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The markets were given a sad reminder this week, with the assassination of former Pakistani Prime Minister Benazir Bhutto, that we still live in a dangerous world.

Events like these tend to spark a flight toward investments viewed as as safe havens, such as gold and other precious metals.

When this second attempt on her life in just two months time proved successful, the hope for a return to democracy in Pakistan was dashed.

Bhutto's death showed the other potential candidates that it is not safe to campaign. If President Pervez Musharraf goes ahead with the planned Jan. 8 elections in the absence of viable opposition, the vote would be a sham. If he suspends the elections, that might mean a return to martial law. Either way, that nuclear-armed nation is not close to becoming a stable democracy.

Countries around the world condemned the killing. Plus, the United Nations Security Council issued a statement that "terrorism in all its forms and manifestations constitutes one of the most serious threats to international peace and security." Investors know that peace, security and stability provide the base upon which prosperity is built.

Closer to home, a weaker greenback also boosted the price of dollar-denominated assets such as precious metals. After trending higher since late November, the greenback reversed course on higher-than-expected core inflation for November of 2.2% over last year. The weekly report of rising initial jobless claims of 349 thousand and continuing claims of 2.713 million confirmed the economic softness.

Rising precious metals prices mean that mining companies can sell their gold and platinum at widening profit margins.

The average precious-metals fund we track climbed 6.20% for the week ending Thursday, Dec. 27.

The top-performing fund this week is


ASA Ltd. (ASA), a closed-end fund that gained 8.75% for the period under review. As of Aug. 31, the fund invested 10.3% of its assets in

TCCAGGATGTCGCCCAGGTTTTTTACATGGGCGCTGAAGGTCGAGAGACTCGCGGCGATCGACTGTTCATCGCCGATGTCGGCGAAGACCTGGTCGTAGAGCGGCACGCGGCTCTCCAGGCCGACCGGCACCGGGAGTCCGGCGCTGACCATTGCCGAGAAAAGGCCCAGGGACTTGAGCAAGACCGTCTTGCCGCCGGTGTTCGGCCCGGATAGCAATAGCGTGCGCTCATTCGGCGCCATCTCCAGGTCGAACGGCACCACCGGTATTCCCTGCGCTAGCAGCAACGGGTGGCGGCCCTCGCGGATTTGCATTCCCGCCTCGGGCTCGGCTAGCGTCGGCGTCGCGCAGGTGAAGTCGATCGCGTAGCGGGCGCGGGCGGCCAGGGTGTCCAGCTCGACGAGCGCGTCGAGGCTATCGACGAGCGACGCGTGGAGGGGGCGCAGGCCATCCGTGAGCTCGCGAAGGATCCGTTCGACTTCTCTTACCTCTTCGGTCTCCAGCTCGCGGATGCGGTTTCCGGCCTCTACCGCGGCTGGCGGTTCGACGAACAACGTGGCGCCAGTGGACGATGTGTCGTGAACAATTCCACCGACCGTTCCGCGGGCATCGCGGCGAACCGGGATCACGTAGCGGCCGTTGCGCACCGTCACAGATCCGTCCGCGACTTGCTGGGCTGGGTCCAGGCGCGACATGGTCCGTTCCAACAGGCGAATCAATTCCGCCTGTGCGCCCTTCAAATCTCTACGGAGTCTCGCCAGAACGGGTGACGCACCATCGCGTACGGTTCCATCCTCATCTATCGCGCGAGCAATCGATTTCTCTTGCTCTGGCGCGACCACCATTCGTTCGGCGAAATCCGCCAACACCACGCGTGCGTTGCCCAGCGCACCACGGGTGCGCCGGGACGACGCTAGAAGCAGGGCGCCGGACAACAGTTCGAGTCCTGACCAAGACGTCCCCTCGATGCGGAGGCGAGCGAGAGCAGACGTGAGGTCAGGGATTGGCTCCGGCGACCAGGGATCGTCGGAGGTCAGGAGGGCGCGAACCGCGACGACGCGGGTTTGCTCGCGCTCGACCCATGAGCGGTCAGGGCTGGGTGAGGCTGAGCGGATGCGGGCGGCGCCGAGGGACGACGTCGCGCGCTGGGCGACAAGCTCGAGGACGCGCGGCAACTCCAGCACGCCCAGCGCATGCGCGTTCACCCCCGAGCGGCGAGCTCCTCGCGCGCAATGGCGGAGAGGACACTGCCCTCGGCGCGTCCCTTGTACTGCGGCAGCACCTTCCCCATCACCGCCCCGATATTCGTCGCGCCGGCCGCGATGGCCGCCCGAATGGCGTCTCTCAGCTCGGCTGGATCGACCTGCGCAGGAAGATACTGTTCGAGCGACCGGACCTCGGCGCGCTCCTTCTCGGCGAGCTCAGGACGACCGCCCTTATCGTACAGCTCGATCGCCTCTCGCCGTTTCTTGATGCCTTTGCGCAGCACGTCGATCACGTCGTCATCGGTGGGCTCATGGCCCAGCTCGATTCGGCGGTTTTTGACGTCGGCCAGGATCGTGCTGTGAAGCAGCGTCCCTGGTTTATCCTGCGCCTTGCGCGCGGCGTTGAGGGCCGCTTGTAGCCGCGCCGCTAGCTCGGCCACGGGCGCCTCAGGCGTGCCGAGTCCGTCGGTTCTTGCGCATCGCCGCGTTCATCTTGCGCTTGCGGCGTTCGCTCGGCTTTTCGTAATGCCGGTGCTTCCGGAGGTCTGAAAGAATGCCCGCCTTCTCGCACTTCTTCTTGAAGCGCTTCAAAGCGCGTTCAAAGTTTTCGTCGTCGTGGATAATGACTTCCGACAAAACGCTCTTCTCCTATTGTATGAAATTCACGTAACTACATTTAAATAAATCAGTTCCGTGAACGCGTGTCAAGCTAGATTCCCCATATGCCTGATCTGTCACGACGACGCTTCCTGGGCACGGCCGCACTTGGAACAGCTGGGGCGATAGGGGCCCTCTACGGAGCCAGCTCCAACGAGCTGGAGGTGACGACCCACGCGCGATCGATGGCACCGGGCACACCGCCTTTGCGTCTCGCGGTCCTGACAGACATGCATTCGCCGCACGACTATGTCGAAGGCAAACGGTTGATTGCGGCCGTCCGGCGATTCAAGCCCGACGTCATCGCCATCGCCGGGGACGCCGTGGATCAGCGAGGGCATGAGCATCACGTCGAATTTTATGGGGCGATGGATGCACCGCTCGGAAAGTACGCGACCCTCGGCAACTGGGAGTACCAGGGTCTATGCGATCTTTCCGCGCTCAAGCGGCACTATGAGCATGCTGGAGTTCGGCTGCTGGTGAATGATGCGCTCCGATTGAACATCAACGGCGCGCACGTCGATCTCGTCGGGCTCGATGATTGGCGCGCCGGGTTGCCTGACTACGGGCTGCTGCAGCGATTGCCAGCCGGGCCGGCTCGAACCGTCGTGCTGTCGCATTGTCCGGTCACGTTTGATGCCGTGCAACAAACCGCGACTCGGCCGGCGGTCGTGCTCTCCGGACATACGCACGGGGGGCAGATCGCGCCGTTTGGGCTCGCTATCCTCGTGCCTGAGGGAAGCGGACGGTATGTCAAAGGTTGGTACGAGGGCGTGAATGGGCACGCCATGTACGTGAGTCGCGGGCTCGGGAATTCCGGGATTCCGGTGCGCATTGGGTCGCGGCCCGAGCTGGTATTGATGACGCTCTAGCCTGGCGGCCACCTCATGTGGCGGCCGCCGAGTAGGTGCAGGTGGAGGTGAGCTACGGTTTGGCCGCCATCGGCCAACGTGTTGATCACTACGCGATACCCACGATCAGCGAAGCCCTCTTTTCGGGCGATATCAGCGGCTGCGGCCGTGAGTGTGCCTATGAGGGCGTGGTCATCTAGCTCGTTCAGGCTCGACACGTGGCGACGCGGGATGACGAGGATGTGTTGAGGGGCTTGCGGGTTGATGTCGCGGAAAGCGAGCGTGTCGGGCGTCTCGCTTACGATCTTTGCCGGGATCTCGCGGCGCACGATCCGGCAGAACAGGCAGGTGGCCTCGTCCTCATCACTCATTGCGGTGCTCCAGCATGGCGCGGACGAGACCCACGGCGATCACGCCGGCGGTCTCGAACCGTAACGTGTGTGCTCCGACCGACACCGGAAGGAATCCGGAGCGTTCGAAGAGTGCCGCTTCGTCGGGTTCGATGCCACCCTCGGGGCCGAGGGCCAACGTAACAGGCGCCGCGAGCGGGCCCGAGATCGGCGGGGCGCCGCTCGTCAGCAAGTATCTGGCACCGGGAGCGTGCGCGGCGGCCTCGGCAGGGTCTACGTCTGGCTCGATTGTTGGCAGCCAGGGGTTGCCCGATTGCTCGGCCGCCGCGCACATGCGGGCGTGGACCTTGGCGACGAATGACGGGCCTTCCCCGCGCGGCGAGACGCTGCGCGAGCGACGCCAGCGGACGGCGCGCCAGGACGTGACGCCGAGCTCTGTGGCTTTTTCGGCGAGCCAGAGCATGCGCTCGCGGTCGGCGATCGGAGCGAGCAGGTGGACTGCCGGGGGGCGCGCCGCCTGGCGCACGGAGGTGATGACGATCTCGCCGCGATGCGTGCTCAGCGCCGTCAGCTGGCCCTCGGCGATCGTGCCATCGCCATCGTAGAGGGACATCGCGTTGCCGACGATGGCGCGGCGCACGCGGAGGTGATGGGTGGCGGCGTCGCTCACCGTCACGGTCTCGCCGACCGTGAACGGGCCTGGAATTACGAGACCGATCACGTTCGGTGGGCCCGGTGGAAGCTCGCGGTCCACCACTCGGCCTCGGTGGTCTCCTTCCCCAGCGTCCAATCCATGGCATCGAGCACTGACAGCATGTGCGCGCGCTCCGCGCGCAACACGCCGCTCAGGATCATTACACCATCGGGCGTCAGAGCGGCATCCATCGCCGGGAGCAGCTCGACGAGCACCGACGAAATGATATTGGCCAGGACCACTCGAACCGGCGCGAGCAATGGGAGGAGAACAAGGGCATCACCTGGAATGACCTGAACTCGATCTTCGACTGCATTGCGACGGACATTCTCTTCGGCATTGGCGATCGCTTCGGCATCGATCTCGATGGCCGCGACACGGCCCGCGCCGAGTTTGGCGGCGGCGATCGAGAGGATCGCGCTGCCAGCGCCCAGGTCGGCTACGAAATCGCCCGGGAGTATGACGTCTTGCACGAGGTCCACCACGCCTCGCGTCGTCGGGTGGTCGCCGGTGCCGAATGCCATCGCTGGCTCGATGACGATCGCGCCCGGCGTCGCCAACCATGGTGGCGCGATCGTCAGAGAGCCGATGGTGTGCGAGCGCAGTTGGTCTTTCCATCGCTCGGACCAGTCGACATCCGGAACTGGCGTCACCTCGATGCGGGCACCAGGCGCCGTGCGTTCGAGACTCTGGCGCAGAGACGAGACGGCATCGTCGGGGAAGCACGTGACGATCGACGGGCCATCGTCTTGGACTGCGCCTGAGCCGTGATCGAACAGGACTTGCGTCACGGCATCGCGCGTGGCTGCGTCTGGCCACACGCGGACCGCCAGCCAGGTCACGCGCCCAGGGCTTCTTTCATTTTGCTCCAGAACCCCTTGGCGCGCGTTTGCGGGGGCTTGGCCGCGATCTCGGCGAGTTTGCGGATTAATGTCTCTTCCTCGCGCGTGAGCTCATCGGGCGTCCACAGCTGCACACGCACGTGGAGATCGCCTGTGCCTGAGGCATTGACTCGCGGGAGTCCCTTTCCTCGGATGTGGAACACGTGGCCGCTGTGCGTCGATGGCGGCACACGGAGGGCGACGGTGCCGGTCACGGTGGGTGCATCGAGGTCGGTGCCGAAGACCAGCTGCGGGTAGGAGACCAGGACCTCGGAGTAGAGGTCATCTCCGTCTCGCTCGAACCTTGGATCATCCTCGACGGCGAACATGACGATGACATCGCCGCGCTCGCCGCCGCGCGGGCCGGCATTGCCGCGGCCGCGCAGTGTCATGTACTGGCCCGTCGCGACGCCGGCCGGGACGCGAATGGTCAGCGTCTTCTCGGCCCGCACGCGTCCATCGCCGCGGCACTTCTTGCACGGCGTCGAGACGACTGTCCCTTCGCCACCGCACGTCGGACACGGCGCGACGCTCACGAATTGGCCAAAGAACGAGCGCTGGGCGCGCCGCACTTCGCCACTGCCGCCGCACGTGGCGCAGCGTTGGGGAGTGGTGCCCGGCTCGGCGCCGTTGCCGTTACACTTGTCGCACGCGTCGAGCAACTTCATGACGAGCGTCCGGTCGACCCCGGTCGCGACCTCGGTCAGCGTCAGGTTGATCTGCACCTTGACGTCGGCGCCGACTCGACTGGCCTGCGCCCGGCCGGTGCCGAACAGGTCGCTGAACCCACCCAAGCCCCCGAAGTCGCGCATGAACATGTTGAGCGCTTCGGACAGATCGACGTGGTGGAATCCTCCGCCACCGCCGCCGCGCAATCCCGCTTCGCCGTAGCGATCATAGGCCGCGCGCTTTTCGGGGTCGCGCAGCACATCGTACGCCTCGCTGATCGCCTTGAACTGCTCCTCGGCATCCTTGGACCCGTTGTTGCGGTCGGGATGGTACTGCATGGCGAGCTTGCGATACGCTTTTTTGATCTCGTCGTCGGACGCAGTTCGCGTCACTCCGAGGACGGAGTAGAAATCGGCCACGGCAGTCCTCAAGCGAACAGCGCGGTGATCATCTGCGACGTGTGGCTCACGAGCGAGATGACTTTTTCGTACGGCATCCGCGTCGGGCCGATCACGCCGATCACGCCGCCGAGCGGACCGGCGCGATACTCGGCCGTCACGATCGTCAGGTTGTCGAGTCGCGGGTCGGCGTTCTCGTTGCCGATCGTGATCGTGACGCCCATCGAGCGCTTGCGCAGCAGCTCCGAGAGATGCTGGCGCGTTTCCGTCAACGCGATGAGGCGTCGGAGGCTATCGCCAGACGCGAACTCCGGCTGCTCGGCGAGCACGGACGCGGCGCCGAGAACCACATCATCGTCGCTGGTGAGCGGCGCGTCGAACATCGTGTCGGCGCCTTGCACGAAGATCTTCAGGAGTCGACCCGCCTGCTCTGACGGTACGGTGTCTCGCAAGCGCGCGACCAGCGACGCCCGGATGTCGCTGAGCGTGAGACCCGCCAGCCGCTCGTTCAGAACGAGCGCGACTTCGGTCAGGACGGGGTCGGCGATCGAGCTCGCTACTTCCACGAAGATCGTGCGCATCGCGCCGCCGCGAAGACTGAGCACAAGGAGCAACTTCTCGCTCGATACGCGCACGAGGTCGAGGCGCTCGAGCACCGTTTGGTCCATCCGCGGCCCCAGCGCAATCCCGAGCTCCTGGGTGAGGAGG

Anglo Platinum


, the world's largest platinum producer, and 7.6% of assets in

Impala Platinum Holdings


, the second-largest producer.

In second place, the


Franklin Gold and Precious Metals Fund (FKRCX) did nearly as well, returning 8.38%. This more than covered the 5.75% front load charged to investors.

The fund also benefited from the 14.86% rise in Anglo Platinum Ltd and the 17.0% jump in Impala Platinum Holdings Ltd. These, along with

Newcrest Mining



Barrick Gold





, round out its top five portfolio positions.

This week the price of platinum set a new record high of $1,545.75 per Troy ounce.

For an explanation of our ratings, click



The Gabelli Global Natural Resources & Income Trust (GGN) lagged all other precious-metals funds. It rose just 2.53%, including a 25-cent special cash dividend, even though the value of its net assets rose 4.95%.

This closed-end fund's discount to net asset value widened to 4.54% from 1.42% at the beginning of the period. The fund diversifies its 62.7% concentration of mining shares with 34.0% oil and gas and 2.1% coal, but clearly investors were favoring pure plays in precious metals this week.**

For an explanation of our ratings, click


Have a happy and safe new year!

Kevin Baker became the senior financial analyst for TSC Ratings upon the August 2006 acquisition of Weiss Ratings by, covering mutual funds. He joined the Weiss Group in 1997 as a banking and brokerage analyst. In 1999, he created the Weiss Group's first ratings to gauge the level of risk in U.S. equities. Baker received a B.S. degree in management from Rensselaer Polytechnic Institute and an M.B.A. with a finance specialization from Nova Southeastern University.